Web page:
Tuesday, November 14, 2006

Debt and taxes: does the city debt matter?

I suppose I ought to make some comment on the city budget out yesterday.. yet honestly it is what it is. There is no secret at this point that the city has this little debt problem. By any measure the debt owed by the city, especially if you were to measure it per capita for even better on a per household basis, is just off the chart for a major American city. Something has to give at some point.

So what some economists smarter than me have pointed out.

Huh? My own opinion is that debt will be the ultimate undoing of the city. Debt and pension payments are displacing ever more of the city's budget. Not much hope of refinancing any debt to generate even a few million, not much left to sell (like the water authority) and the peak of debt payments have been pushed out into the not too distant future. So the worst is yet to come.

Does it matter? To be fair, the so what, is my own paraphrasing of an issue I overlook. A question is whether the city's massive debt is already capitalized into the cost of city housing. In other words, does the market take into account that the debt is out there and 'knows' it will eventually have to be paid by increased taxes on city residents? If true then the price of housing in the city is lower than it would be if there were not this massive debt-in-waiting out there. Basically you are buying a relatively inexpensive home in the city, but at the same time taking on the future tax liability that is known to be out there.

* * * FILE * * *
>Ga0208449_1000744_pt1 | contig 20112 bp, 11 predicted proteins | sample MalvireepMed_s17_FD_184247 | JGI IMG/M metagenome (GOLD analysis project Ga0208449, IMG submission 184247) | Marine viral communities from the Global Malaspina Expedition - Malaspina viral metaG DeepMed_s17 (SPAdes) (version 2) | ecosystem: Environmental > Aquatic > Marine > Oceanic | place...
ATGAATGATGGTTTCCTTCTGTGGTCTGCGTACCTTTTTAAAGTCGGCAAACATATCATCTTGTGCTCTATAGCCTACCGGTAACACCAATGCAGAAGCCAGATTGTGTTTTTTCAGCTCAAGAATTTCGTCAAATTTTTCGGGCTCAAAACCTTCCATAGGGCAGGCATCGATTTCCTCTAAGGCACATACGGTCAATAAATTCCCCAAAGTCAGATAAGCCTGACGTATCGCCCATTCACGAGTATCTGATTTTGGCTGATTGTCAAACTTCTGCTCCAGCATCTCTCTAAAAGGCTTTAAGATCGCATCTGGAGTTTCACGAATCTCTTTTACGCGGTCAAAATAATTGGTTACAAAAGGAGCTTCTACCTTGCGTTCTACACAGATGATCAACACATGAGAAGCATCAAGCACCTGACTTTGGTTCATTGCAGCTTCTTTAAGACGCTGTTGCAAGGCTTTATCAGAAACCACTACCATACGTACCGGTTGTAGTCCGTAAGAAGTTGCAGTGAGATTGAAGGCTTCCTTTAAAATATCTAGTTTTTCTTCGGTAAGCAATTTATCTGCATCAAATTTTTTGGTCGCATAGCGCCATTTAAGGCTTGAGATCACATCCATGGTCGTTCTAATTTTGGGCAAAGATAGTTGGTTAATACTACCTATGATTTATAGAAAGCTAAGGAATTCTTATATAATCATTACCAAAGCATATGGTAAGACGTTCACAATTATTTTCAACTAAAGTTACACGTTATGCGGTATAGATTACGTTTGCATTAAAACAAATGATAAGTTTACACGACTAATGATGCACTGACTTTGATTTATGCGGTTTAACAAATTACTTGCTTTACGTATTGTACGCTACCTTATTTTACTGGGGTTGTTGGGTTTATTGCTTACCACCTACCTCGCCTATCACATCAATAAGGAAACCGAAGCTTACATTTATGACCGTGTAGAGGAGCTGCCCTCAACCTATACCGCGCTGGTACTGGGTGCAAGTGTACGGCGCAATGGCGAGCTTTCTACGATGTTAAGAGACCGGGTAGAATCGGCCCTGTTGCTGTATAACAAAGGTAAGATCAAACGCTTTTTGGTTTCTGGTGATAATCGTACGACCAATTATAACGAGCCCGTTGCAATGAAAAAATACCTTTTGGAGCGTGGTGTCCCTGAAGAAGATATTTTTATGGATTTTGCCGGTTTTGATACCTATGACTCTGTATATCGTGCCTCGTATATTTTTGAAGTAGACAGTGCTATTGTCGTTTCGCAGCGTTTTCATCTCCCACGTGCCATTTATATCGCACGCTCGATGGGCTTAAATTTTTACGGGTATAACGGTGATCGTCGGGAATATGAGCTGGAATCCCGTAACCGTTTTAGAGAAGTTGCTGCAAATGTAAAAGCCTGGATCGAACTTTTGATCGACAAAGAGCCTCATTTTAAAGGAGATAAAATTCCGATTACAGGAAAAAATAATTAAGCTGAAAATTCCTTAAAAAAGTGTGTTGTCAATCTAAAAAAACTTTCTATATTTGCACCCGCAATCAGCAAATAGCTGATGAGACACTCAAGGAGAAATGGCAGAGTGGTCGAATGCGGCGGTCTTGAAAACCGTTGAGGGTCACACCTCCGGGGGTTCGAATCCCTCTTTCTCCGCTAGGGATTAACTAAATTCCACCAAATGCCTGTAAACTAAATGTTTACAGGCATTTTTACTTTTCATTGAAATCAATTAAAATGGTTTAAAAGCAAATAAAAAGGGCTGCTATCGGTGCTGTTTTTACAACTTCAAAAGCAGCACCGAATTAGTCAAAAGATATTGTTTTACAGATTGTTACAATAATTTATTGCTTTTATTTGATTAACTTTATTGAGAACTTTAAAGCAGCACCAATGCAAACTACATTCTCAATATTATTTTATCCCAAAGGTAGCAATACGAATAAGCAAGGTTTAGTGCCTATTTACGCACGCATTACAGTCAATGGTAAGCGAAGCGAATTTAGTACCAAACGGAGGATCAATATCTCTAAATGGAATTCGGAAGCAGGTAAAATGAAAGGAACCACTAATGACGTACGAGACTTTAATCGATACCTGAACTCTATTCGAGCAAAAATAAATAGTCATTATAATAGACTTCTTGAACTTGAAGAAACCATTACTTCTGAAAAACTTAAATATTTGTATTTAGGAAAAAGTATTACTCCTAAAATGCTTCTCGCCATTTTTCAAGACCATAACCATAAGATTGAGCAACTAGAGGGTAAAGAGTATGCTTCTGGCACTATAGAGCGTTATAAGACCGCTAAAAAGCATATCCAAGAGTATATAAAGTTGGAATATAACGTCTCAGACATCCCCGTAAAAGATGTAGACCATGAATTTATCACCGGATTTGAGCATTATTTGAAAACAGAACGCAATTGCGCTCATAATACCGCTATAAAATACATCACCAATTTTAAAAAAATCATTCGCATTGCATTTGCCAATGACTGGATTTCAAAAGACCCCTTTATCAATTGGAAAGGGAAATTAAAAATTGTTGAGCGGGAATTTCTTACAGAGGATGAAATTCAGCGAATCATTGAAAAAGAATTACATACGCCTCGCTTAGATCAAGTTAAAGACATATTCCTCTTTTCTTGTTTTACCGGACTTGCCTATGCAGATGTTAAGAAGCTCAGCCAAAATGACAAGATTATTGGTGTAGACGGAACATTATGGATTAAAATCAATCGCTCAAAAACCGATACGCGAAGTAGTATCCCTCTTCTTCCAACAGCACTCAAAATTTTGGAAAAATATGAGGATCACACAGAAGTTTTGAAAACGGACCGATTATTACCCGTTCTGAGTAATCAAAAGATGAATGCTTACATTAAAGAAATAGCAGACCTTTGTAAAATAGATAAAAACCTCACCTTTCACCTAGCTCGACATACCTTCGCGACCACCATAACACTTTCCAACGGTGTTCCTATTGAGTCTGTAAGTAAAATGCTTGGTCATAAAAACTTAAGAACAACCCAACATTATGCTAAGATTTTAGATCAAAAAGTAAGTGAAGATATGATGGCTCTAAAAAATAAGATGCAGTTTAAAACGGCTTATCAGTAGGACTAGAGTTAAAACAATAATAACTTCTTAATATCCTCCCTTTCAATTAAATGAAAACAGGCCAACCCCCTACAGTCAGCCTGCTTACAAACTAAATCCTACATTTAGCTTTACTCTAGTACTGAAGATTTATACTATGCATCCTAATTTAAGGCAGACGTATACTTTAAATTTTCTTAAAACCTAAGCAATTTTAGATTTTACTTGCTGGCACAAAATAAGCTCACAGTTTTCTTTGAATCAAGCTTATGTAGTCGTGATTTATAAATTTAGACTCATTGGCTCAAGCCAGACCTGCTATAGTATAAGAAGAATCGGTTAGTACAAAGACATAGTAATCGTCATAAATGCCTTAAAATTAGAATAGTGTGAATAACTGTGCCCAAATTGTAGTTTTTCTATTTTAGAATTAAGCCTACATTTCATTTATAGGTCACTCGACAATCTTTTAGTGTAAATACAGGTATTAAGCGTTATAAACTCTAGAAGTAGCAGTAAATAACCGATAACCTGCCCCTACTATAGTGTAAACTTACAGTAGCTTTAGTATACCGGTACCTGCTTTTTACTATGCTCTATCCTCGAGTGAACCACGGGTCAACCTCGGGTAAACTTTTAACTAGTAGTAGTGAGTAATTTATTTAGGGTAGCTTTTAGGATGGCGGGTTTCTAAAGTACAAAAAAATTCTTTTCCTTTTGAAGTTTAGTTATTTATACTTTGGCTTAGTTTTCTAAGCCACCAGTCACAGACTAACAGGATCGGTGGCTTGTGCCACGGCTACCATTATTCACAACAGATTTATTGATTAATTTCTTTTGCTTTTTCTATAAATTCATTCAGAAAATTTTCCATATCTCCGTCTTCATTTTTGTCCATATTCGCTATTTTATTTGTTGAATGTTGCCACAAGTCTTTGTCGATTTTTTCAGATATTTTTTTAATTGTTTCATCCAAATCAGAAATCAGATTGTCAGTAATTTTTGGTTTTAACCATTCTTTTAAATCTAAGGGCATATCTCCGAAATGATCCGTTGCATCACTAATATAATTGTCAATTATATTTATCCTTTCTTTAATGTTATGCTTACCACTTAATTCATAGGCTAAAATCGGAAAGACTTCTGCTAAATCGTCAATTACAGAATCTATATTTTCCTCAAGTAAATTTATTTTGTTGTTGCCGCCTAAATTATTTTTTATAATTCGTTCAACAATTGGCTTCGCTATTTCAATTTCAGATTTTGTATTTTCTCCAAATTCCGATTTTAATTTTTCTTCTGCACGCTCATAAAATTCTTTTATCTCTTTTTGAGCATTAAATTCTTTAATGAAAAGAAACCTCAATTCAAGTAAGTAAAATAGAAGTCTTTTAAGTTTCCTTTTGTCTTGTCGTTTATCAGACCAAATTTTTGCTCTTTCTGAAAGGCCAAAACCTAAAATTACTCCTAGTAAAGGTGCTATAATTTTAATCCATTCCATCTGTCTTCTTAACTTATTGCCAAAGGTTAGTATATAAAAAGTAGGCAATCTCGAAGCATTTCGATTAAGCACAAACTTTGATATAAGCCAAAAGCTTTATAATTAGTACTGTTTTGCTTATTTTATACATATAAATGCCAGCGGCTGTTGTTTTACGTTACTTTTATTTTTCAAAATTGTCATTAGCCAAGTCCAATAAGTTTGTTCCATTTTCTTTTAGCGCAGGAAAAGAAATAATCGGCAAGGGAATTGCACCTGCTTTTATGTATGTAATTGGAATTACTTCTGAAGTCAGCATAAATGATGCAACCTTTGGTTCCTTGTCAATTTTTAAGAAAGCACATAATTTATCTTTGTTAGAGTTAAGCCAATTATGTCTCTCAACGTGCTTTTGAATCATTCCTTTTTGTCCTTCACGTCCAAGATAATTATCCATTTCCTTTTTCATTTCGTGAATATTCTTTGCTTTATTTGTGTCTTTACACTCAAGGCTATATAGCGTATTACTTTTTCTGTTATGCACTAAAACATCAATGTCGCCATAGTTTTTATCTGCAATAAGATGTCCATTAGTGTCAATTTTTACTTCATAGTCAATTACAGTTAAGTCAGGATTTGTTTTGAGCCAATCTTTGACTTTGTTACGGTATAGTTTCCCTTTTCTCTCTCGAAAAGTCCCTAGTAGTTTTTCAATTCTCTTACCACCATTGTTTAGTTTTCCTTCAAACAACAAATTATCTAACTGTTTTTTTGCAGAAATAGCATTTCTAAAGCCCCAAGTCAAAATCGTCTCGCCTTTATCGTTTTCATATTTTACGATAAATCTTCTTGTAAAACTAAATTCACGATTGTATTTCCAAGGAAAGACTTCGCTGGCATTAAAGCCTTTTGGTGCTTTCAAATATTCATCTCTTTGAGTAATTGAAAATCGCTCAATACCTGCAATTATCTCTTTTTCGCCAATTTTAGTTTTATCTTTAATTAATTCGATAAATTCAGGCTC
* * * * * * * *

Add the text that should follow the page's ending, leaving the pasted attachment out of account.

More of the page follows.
It may not be the best example, but if you think of the debt like some other negative externality, bad air or something, it might be easier to understand. You can buy a cheap home near a waste dump, but you are partially paying for that property by future health care costs you will incur by living so close to it. In other words, the bad air/land is capitalized into the value of nearby housing... There is no free lunch.

Is this the case for the city of Pittsburgh? This is undoubtedly a factor in local real estate prices in one way or another. The mere fact that city finances are bad has to be priced into the market. I do wonder whether the city debt is entirely priced into city housing for several reasons. The large number of abandoned, vacant, tax delinquent, or otherwise unused real estate probably calls into the question how much debt is can be priced into their market values. (market failure?) In a real sense there are a lot of properties in the region that may have negative fair market values. Some markets have a hard time with negative prices. Time consistency may be a problem here, especially since the eventual payoff of the city debt is an ethereal date we will likely never reach.

This is an issue that may be operating in many cities, but like so many things we are just a much more extreme example such that we will 'test' this hypothesis sooner than elsewhere. Then there are some interesting questions of what happens if property tax reform moves municipal tax bases away from property taxes into something else. What other asset could the city debt be capitalized into? It would be difficult to capitalize long term debt into income taxes because it's so easy to move out from under that burden. Land by definition can't move and so is the default reservoir of this future liability. The underutilization of land may call that into question to a degree. I could go on but you get the picture.

As I said, this thought was not my own though I wish it was. I withhold attribution for now since I am not sure the author wants to enter the blogosphere.

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